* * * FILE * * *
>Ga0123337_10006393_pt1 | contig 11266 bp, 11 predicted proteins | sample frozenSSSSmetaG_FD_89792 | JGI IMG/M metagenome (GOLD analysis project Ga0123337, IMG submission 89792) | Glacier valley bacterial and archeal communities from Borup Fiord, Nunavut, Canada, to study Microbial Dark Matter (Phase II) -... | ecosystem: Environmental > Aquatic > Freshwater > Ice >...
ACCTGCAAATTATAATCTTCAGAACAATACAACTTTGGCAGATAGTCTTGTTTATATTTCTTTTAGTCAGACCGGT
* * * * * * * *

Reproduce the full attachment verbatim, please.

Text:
>Ga0123337_10006393_pt1 | contig 11266 bp, 11 predicted proteins | sample frozenSSSSmetaG_FD_89792 | JGI IMG/M metagenome (GOLD analysis project Ga0123337, IMG submission 89792) | Glacier valley bacterial and archeal communities from Borup Fiord, Nunavut, Canada, to study Microbial Dark Matter (Phase II) -... | ecosystem: Environmental > Aquatic > Freshwater > Ice >...
ACCTGCAAATTATAATCTTCAGAACAATACAACTTTGGCAGATAGTCTTGTTTATATTTCTTTTAGTCAGACCGGT